Wilmington, NC – The study found nearly 7,000 feet of sewer line that need to be replaced or repaired in the next five years. The assessment also stressed the need to replace air valves, improve two pumping stations on the line, and modify the corrosion control system.
J. Chris Ford, an engineer who presented study results to the City council, says the types of problems facing the northeast interceptor are not uncommon in other systems of its size.
"There are a variety of reasons for the problems we're seeing. It's difficult to point at one particular thing and say, 'this is exactly what caused it!' It's a variety of things. Some of them are equipment failures, pipeline failures, some of them are maybe construction issues, but it's a variety of things."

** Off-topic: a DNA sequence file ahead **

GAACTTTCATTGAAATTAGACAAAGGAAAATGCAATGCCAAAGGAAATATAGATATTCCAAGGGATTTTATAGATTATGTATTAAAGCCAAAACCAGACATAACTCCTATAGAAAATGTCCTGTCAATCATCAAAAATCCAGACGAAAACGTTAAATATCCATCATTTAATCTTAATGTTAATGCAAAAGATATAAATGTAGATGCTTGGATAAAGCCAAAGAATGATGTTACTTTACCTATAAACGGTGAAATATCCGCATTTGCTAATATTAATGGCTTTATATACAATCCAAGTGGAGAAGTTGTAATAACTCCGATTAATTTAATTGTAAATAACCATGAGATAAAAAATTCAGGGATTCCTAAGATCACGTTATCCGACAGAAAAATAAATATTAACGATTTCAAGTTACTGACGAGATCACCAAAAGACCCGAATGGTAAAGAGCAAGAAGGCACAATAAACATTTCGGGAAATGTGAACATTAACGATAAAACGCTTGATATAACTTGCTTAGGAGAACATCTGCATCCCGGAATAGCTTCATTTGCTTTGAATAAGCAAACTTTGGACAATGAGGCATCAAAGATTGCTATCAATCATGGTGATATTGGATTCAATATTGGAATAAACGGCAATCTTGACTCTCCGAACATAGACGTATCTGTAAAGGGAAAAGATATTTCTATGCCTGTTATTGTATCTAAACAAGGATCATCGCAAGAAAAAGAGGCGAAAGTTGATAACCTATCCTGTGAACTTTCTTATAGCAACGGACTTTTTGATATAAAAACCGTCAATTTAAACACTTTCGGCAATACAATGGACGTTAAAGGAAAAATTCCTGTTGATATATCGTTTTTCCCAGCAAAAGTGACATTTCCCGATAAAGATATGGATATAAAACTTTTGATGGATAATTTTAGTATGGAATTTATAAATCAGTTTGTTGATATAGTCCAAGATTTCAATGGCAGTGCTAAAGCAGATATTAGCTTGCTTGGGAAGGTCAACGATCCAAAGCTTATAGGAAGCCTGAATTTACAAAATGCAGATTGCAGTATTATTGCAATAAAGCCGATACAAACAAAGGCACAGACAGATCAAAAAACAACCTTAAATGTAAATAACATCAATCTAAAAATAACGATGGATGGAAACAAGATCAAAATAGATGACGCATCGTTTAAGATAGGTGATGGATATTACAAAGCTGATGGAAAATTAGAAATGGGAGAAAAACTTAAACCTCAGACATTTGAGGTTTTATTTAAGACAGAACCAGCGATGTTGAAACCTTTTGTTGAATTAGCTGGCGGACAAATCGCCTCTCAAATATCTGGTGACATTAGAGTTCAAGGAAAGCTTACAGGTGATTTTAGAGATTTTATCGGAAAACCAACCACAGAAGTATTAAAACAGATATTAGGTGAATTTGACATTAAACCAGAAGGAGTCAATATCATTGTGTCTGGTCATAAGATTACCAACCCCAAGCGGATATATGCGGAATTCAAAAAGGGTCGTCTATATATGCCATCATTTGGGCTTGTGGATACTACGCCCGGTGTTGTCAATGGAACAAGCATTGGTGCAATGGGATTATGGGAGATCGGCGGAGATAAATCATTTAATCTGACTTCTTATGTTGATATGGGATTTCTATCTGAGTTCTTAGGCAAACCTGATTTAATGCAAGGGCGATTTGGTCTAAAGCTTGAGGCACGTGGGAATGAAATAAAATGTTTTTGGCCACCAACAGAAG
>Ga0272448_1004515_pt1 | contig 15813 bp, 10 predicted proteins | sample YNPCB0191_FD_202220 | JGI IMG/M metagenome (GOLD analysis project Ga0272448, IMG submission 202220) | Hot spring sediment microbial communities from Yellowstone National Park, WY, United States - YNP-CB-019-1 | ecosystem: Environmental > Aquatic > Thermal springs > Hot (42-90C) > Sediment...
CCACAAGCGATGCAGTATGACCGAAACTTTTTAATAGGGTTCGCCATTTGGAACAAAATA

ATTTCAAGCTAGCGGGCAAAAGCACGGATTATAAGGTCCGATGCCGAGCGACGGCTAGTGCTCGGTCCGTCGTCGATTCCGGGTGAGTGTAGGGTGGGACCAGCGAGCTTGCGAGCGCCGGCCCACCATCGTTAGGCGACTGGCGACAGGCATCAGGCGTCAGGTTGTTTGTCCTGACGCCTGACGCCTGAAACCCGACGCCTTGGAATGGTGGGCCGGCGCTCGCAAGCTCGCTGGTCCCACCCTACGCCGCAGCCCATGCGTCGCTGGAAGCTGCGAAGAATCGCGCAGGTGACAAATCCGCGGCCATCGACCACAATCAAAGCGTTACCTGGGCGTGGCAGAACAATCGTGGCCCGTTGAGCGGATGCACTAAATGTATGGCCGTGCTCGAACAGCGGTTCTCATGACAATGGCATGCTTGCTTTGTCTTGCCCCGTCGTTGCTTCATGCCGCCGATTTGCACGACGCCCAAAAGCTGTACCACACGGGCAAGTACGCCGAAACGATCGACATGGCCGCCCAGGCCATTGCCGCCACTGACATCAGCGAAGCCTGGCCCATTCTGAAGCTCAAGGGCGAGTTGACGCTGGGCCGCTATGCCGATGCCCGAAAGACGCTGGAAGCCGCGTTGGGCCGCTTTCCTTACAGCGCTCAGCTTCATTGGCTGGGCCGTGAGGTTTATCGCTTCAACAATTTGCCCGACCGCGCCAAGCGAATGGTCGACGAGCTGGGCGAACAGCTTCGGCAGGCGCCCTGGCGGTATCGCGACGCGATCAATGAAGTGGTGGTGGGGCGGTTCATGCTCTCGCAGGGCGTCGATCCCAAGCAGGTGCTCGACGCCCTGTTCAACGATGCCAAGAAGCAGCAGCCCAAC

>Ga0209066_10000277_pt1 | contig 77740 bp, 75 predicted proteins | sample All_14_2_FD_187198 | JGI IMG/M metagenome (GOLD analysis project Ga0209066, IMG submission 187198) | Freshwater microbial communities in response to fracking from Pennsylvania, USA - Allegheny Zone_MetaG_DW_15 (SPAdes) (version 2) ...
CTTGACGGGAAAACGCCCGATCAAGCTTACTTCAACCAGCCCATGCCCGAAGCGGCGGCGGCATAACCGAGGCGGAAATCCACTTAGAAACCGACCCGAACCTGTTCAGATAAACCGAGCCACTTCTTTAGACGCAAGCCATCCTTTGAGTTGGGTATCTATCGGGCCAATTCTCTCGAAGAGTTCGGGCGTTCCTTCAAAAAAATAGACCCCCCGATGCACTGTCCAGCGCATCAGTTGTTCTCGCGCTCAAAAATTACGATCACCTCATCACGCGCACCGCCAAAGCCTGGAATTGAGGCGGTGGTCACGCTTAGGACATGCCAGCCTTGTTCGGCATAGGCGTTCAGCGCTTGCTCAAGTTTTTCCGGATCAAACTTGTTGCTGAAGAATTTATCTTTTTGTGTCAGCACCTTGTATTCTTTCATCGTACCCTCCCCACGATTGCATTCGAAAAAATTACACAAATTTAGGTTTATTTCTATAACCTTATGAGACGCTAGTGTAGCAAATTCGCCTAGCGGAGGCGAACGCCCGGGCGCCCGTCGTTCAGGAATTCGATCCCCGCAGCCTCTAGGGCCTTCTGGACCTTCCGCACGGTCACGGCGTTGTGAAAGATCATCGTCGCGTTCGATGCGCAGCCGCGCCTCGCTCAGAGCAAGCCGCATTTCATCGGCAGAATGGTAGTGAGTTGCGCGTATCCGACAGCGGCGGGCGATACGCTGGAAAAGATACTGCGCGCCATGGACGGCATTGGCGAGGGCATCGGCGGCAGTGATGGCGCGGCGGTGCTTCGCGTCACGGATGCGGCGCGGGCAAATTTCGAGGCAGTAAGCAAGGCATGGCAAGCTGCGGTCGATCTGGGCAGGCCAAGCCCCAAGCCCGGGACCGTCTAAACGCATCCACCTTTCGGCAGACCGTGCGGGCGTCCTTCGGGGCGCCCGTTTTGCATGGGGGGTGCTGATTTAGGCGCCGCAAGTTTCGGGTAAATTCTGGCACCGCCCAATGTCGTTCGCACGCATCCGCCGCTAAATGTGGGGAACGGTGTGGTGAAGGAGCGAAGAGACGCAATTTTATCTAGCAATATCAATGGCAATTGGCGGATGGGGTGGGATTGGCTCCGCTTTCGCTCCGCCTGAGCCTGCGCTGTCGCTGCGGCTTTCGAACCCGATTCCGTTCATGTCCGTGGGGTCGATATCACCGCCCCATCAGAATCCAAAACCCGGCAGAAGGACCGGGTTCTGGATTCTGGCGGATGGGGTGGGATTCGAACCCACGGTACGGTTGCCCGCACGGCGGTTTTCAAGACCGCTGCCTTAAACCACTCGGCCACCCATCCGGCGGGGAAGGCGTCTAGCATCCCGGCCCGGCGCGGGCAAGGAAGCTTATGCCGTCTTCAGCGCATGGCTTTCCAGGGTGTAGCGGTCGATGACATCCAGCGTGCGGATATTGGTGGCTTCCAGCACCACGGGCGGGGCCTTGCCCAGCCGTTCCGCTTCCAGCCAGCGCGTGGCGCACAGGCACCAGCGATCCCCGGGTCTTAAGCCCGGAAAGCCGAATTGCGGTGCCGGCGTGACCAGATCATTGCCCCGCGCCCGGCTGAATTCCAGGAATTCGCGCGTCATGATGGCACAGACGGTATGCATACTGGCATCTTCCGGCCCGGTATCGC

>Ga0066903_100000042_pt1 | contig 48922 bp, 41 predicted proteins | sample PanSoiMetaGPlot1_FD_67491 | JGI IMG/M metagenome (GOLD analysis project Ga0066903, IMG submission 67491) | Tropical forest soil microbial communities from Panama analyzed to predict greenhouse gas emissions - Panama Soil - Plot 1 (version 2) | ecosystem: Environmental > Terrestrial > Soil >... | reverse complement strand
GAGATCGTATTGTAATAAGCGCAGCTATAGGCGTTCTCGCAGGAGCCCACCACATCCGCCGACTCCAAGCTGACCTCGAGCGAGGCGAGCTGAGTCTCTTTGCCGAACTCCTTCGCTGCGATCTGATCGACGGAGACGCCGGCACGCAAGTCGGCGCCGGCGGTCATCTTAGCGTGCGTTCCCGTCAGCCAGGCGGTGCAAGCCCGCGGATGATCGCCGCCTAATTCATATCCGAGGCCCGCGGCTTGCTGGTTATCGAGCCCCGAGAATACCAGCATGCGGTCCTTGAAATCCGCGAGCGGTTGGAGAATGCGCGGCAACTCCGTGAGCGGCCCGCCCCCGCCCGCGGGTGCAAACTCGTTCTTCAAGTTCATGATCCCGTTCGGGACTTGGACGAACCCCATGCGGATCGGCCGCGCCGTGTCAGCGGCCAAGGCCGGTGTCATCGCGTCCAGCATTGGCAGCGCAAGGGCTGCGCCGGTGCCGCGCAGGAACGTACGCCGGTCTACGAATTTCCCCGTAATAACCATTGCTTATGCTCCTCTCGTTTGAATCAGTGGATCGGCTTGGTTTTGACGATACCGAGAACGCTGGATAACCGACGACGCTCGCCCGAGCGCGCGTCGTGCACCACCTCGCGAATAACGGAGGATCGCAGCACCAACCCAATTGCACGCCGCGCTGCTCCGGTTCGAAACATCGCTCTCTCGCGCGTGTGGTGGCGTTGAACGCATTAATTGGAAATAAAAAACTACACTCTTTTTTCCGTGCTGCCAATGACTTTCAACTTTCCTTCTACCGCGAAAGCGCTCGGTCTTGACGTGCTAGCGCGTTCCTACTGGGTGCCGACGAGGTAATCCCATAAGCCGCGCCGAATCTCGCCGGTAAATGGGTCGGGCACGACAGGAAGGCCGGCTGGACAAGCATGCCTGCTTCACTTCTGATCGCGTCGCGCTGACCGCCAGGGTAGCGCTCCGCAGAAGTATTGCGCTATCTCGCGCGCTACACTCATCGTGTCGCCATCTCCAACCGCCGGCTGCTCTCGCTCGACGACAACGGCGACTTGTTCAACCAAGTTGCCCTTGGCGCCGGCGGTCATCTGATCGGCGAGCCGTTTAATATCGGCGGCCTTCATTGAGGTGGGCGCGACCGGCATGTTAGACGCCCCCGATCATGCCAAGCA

The study also projected needed expansions to the Northeast Interceptor portion of New Hanover County's sewer system. Much of the debate over the future of the N.E.I. depends on whether the county shifts an area known as 'Basin 2,' which includes the Landfall and Mayfaire developments, to a different treatment system.
Depending on that shift, estimates for the total cost of repairs and expansion of the Northeast Interceptor range from 33 to 41 million dollars.
The N.E.I. is a joint venture between the town of Wrightsville Beach, the city of Wilmington, and New Hanover County. It handles about half of Wilmington's total sewer flow.
A complete report on the state of the city's sewer system is due at the end of August.